Offer training in more than 100 languages.

Lori Goldstrohm understands what investing in employees can do to build a business and how training has evolved over the past few decades. After all, she has been a training leader in the restaurant industry for more than 25 years and now serves as the vice president of training and people development at Untamed Brands. 

Untamed Brands is a multi-unit chain that oversees two brands, Täim and Hot Chicken Takeover. Täim—a Mediterranean-style quick-service chain—is poised to double in size from ten stores to 20, in just one year. “Technology has changed the way we think about the development of people,” Goldstrohm says. “When I think about training, I think of it as people development, not just tactical training.”

Goldstrohm uses Opus to train employees in the soft and hard skills they need to succeed as an employee and as a person. “In the restaurant industry, we employ people for their personality, not necessarily for their skills. This allows us to build a diverse workforce,” she says. Opus ensures training can reach every employee. It even has training material in the language employees are most comfortable with, offering more than 100 languages including French, English, and Spanish. 

With Opus, employees are empowered on day one to access training material that is self-paced. According to the brand, the average lesson time is only 2.5 minutes. Furthermore, Opus ensures every learning preference is catered to from storytelling and videos to testimonials and quizzes. Employees can interact with the learning material in various ways. The variety helps improve training completion rates. Täim—one of the franchises Goldstrohm uses Opus at—has a 91 percent new hire orientation completion rate.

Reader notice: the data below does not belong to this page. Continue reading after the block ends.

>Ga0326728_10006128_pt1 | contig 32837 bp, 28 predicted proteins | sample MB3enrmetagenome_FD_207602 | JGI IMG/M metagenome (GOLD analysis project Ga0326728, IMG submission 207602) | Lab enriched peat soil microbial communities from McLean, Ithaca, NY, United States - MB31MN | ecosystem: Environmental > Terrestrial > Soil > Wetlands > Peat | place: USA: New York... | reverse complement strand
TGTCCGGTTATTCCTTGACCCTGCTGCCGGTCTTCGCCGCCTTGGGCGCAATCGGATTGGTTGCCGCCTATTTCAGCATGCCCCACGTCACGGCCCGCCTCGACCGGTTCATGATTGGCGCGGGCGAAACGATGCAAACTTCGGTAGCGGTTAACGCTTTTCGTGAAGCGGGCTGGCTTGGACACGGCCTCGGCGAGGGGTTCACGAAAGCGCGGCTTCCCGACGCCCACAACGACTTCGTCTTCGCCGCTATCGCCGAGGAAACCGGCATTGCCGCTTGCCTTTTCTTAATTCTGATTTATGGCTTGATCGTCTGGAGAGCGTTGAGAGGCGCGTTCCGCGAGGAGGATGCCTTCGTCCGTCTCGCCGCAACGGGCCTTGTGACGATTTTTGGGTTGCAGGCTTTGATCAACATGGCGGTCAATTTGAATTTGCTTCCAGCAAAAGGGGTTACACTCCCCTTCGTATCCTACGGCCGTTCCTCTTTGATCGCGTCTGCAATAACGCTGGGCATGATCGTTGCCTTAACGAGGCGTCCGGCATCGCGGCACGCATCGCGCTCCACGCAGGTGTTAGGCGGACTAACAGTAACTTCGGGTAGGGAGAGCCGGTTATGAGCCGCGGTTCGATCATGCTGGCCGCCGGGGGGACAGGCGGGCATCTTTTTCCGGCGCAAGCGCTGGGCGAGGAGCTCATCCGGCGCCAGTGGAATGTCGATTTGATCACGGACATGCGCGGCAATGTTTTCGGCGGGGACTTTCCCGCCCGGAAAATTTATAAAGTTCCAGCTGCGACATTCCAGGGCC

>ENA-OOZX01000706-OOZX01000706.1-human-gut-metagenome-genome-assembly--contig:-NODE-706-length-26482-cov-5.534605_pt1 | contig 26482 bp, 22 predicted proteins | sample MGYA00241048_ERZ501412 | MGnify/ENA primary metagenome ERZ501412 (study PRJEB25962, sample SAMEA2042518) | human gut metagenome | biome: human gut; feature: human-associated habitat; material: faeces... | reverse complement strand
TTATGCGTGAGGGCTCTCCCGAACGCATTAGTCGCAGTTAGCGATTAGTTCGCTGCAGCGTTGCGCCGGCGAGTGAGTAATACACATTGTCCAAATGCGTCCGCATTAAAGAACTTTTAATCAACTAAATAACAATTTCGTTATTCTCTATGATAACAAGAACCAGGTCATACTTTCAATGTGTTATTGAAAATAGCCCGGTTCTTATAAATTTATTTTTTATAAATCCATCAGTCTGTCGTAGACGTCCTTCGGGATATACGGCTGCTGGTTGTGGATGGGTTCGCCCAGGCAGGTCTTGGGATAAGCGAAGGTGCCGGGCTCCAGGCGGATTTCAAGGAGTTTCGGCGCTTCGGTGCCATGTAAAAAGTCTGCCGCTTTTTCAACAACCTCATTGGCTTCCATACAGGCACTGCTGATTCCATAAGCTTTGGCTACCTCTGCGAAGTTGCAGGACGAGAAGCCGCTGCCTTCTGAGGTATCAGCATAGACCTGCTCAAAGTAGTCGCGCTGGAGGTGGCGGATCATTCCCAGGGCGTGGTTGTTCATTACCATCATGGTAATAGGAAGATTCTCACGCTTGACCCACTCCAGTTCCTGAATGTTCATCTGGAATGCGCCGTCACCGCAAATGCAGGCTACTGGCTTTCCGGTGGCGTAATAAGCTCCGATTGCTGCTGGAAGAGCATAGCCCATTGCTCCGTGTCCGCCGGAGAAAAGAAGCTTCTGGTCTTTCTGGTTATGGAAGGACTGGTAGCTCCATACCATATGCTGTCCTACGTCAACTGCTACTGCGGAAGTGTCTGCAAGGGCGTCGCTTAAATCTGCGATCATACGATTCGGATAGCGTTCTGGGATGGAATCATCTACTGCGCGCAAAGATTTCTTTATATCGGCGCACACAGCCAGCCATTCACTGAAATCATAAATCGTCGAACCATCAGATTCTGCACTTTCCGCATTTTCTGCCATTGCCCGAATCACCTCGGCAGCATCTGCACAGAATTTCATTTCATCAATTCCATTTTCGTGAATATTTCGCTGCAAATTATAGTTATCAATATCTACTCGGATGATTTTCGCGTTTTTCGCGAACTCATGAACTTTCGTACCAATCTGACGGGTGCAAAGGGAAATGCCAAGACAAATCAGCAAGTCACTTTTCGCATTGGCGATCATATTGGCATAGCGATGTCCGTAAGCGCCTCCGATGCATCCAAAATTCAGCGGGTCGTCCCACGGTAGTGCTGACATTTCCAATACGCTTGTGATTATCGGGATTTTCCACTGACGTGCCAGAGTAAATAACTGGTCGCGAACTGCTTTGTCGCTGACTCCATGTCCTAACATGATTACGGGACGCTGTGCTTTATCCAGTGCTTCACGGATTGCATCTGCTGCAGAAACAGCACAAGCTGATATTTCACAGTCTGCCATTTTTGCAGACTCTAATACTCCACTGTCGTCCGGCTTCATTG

Part of the reason Opus has impressive engagement metrics is that it caters to every generation of employees, from Gen. Z to Baby Boomers. Employees can access Opus through an app on their phone. “I’ve used quite a few training platforms and what I found with Opus is it meets employees’ needs because their phones are a major part of their life,” Goldstrohm says. “Being able to access training right through a phone instead of a laptop, iPad, or workbook is so much easier, “Goldstrohm says. “It works in a way that keeps employees in their comfort zone and it makes them confident.”

Opus makes it easy for operators to use as well. Goldstrohm says she looks at the Opus dashboard every day. “The first thing I do when I go to the dashboard is look at our engagement. Six months ago, we were around 50 percent engagement, today we are fluctuating between 91 and 93 percent engagement in terms of employees getting on the app.” 

While the dashboard ensures operators can easily access performance metrics, Opus can also aid in the creation of learning materials. In some cases, cutting an operator’s time in half. “I can go on Opus, and I can upload what I’m using somewhere else. Then the AI capabilities can transform it into a course for me, which cuts my time in half,” Goldstrohm says. Through Opus training, managers can save time using AI to create training courses, but they can also control what degree of creativity and flexibility AI has. In this way, Opus allows for a greater level of customization with its materials.

“We have increased engagement over the last four months considerably,” Goldstrohm says. “What we see as a trend is the restaurants that are most engaged on Opus have better guest service scores and better operational metrics because they know the standards well. Finally, we’ve seen some better financial results due to the increase in their training and the training engagement.” 

Opus allows training professionals, both early in their careers and later, to invest fully in their employees while taking advantage of cutting-edge technology and mobile driven learning practices. “We can make training as fun as we want to,” Goldstrohm says. “I really like the creativity we can have with Opus.” 

To learn more about how Lori trains employees at Untamed, and get a real training example, visit here.

By Ya’el McLoud

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